Can Cell-Phone Recycling Help African Gorillas?

Stefan Lovgren
for National Geographic News
January 20, 2006
Recycle your cell phone, save the gorillas.

It may not be as simple as that, but a recycling program to collect old cell phones at the San Diego Zoo and other American zoos is highlighting the little-known connection between cell phone use and the survival of African gorillas.

Conservationists point out that recycling cell phones protects landfills from the many potentially hazardous chemicals found in the phones, including antimony, arsenic, copper, cadmium, lead, and zinc.

But cell phones also include coltan, a mineral extracted in the deep forests of Congo in central Africa, home to the world's endangered lowland gorillas.

Fueled by the worldwide cell phone boom, Congo's out-of-control coltan mining business has in recent years led to a dramatic reduction of animal habitat and the rampant slaughter of great apes for the illegal bush-meat trade.

"Most people don't know that there's a connection between this metal in their cell phones and the well-being of wildlife in the area where it's mined," said Karen Killmar, the associate curator of mammals at the San Diego Zoo.

"Recycling old cell phones is a way for people to do something very simple that could reduce the need for additional coltan … and help protect the gorillas," she said.

Reselling Phones

There are more than 150 million cell phone users in the United States alone.

With technology changing, the average lifespan of a cell phone is 14 months. There may already be 500 million unused cell phones in the United States, with as many as 100 million added each year.

The San Diego Zoo is among 46 zoos that have joined the recycling program, which is run by Eco-Cell, a cell phone-recycling firm based in Louisville, Kentucky.

Eco-Cell collected 21,000 phones last year and hopes to triple that figure this year.

The phones are sold in bulk to a handful of refurbishing companies that in turn resell the handsets in developing markets, such as Africa and Latin America.

Eco-Cell started in 2002 but began honing in on zoos in 2005. The proceeds it makes from selling the phones go to supporting various conservation groups, primarily zoos.

"It just made business logic to focus on zoos, since 130 million-plus people went to North American zoos last year," said Eco-Cell president Eric Ronay. "We set up a collection point at the front gate of those zoos and invited the public to bring in their old cell phones."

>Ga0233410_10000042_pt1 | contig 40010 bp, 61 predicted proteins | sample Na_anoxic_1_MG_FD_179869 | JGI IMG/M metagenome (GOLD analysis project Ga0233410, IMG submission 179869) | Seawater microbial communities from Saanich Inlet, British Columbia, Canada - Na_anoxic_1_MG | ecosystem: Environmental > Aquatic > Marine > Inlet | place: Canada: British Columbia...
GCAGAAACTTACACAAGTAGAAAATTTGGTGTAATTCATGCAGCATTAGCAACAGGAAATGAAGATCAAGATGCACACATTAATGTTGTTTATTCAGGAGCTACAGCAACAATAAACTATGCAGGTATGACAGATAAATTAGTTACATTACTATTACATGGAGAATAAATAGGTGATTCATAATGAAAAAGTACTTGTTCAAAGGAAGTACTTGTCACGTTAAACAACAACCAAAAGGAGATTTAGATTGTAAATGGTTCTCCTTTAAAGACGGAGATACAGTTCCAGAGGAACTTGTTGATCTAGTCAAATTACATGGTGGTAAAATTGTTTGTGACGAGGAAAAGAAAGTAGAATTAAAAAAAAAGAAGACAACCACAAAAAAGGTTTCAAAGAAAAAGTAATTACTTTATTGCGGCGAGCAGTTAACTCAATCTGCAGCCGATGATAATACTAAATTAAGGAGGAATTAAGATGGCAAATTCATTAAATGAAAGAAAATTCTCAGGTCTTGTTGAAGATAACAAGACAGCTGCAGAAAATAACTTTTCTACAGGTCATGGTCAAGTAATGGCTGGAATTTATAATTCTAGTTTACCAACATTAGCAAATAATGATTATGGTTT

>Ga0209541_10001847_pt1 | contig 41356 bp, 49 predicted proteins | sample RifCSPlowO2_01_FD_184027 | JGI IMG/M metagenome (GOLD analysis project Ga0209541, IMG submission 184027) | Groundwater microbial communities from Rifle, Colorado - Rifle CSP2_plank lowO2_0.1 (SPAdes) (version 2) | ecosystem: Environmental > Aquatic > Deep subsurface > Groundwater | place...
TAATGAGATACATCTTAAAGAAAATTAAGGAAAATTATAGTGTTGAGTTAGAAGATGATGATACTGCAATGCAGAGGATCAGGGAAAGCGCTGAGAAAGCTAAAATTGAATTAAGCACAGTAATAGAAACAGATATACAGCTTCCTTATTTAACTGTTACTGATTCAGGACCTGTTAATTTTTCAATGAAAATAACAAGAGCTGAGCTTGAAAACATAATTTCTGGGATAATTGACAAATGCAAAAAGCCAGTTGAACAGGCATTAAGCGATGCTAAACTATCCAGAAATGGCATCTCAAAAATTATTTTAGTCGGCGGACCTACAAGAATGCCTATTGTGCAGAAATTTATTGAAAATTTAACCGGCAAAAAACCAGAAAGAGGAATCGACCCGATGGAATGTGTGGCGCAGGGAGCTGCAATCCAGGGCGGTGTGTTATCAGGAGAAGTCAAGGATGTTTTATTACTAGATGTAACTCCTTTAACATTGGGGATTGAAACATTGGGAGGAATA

Ronay said learning about the devastating impact of coltan mining on African gorillas "really made lightbulbs go off for us."

Illegal Miners

Columbite-tantalite—coltan for short—is a metallic ore that, when refined, becomes metallic tantalum, a heat-resistant powder that can hold a high electrical charge.

These properties are ideal for making capacitors, which are used in many electronic devices, including cell phones.

Eighty percent of the world's known coltan supply is in the Democratic Republic of the Congo. There, it is mined by hand by groups of men digging basins in streams, scraping away dirt to get to the muddy coltan underneath.

The cell-phone boom in the last decade induced a flood of more than 10,000 illegal miners into protected parks in central Africa.

"The mining itself certainly destroys habitat, so human activity at the very least disturbs the animals there. But more of what happens is that the animals are hunted and killed," said Killmar, the San Diego Zoo curator. "The impact is nothing but negative."

Conflict, illegal mining, and the growing bush-meat trade (the hunting of wild animals for food) have all contributed to a 70 percent population decline of the eastern lowland gorilla, according to some estimates.

Congo's coltan trade has cooled off, however, as prices for the ore have plummeted. While the tech boom caused the price of coltan to skyrocket to U.S. $220 per pound ($480 per kilogram) in 2000, a pound was worth about $30 ($66 per kilogram) in 2004.


Sharon Dewar, a spokesperson for the San Diego Zoo, says the objective of the recycling program is conservation education.

"Many people have cell phones at home in a drawer that are old, and they don't know what to do with them," she said.

"These phones contain toxic elements. What we're saying is, Please don't throw your cell phone into a landfill."

"If a cell phone can be refurbished, that might also help diminish the demand for coltan mining, which could in fact help gorillas and other animals in their habitat," she said.

To Ronay, the Eco-Cell president, used cell phones are only one part of a growing e-waste problem.

"No one really understands how critical this is going to be, especially as technology progresses and more technology becomes abandoned," he said.

"We are going to look up one day and be in the middle of a crisis."

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